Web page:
These are correctly pointing to the fact that monetary integration (with low inflation targets) without fiscal coordination is unsustainable. Nevertheless, the idea of a sufficiently potent European fiscal coordination is utopia (will Greeks allow the German’s to dictate their public pension schemes and tax-levels? It’s like returning to being ruled by the Roman Empire overnight…).
The likely end-game is that countries like Portugal, Spain and Greece will continue suffering until they chose to abandon the Euro. And when they leave, they will briefly suffer substantially more, before things eventually will get better.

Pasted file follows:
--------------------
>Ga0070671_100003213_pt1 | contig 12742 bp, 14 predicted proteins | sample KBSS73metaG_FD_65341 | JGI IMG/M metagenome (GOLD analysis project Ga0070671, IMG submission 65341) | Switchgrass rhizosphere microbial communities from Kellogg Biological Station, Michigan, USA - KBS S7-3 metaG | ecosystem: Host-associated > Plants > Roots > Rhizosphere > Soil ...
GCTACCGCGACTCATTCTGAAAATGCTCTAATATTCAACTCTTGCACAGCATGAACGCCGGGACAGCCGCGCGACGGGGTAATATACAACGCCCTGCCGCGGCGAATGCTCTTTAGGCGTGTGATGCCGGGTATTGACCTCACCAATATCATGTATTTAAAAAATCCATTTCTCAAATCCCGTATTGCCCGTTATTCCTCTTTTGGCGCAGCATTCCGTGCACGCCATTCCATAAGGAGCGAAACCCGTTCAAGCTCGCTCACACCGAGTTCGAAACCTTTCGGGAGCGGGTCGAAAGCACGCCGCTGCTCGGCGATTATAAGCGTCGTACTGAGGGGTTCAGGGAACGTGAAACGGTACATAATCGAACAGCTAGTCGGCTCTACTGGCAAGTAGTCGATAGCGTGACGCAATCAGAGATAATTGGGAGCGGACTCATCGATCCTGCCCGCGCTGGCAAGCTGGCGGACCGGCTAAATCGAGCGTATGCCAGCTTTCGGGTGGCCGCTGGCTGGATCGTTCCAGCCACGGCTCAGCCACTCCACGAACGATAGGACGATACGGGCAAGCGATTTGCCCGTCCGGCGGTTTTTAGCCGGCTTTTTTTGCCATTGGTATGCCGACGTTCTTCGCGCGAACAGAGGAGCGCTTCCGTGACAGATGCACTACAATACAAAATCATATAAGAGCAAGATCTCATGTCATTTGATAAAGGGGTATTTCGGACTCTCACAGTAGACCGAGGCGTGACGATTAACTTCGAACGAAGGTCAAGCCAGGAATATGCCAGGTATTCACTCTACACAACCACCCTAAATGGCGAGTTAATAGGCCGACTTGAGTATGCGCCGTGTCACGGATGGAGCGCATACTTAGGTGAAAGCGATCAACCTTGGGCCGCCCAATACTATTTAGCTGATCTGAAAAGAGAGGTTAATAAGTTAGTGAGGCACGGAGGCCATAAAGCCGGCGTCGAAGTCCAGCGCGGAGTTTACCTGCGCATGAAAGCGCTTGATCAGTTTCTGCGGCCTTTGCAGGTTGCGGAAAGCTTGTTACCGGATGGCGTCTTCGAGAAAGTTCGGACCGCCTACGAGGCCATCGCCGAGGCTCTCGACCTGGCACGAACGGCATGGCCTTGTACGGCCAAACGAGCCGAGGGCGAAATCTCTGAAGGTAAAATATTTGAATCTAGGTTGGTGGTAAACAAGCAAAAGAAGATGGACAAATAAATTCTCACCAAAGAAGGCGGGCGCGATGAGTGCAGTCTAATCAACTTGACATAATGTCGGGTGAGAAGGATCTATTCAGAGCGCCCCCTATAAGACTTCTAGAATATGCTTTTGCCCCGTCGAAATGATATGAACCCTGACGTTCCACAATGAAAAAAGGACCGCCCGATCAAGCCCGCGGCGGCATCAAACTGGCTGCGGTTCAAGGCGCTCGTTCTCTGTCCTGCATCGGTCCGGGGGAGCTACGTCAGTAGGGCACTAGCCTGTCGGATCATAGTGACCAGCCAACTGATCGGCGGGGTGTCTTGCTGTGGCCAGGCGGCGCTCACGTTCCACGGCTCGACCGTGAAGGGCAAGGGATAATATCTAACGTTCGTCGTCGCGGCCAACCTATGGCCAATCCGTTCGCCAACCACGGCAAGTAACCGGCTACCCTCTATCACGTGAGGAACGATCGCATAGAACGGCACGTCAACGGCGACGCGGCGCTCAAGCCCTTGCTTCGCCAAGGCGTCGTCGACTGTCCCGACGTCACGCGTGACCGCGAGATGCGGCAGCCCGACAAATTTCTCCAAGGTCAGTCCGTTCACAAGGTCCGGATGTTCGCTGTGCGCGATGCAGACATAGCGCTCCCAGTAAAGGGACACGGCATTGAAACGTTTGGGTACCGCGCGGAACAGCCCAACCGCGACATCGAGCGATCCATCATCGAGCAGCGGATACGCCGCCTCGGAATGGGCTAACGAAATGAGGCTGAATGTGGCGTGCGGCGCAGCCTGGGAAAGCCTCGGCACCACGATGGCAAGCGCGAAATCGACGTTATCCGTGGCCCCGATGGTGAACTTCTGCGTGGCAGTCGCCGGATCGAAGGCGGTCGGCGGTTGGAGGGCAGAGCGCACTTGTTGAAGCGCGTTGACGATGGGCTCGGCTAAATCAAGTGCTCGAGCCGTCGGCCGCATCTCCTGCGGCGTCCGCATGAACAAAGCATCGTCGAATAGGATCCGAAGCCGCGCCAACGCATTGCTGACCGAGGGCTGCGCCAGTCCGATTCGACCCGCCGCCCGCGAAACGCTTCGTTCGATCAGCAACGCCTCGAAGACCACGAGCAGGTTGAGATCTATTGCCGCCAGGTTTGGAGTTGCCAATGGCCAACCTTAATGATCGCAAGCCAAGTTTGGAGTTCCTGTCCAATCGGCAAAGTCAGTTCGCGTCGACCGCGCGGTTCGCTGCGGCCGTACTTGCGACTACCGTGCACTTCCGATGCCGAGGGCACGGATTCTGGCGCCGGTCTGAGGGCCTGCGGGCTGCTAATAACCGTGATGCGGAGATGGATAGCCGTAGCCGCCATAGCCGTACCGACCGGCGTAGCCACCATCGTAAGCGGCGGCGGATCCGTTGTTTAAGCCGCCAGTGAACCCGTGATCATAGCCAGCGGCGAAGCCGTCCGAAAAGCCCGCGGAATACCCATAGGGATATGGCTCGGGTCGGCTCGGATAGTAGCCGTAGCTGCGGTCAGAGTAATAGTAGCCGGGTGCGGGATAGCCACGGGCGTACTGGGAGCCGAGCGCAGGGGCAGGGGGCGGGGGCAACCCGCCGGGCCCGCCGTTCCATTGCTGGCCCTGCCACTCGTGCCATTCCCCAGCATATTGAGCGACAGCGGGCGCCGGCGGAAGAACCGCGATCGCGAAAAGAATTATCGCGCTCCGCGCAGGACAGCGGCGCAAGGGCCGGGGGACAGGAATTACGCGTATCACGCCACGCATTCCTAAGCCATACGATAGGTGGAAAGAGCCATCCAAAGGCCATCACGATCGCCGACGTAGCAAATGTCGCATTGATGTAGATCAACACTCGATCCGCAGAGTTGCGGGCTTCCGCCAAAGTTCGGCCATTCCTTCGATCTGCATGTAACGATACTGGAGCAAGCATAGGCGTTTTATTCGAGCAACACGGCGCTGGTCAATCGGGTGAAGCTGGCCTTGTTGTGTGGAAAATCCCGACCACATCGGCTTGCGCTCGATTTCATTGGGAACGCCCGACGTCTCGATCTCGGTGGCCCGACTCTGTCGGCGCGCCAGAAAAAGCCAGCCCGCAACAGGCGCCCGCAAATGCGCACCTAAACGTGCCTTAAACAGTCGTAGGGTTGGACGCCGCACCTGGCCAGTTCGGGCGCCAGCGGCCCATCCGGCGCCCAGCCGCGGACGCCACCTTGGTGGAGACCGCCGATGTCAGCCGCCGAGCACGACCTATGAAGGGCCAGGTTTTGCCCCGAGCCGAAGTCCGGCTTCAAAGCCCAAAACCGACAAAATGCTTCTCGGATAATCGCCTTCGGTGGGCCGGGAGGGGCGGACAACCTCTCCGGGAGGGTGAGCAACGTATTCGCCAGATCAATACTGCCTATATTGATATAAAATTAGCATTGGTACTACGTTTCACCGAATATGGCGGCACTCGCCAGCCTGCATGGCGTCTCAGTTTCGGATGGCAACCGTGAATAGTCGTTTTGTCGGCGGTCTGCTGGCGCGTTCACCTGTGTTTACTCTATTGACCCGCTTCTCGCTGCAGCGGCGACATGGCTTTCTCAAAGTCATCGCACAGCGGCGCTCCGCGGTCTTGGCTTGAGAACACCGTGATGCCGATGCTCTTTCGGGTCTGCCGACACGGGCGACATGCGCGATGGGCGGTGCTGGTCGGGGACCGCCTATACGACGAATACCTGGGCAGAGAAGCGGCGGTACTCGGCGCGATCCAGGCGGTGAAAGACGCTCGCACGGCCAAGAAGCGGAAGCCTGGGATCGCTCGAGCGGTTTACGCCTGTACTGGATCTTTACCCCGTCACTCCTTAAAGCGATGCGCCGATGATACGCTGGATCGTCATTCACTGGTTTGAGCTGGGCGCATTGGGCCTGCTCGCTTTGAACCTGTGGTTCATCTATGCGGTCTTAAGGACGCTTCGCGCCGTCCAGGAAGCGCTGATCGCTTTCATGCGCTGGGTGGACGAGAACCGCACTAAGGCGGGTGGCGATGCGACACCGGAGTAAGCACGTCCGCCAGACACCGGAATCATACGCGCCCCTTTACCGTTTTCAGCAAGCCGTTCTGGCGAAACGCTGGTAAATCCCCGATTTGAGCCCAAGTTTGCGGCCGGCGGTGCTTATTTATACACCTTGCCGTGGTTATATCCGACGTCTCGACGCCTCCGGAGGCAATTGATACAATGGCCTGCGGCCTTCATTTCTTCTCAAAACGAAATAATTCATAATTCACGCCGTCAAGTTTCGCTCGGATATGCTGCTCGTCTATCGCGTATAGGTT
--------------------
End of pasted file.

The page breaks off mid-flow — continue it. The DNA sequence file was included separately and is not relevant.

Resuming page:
A brief recap of history
To fully understand what is happening, one needs to recap a little bit of history. The entire concept of the Euro and the European Union is built on that of economic convergence. With no restrictions on the flow of labour, capital, goods and services between countries, labour costs, capital returns and prices will converge to a common average. In other words, if labour is cheaper in Greece, then the return on real capital invested in Greece (such as a car assembly plant) is higher.
The higher prospective capital returns will continue attracting more capital, fueling demand for local labour (increasing local wages) until capital returns and labour costs are more or less the same everywhere. Similarly, if wages are higher outside of Greece, Greek workers will go working abroad, reducing domestic labour supply and adding to the labour supply where the cost of labour is the highest. The free flow of labour and capital in the Eurozone should lead to greater prosperity and economic growth for all, as labour and capital will flow to where it is most efficiently utilized.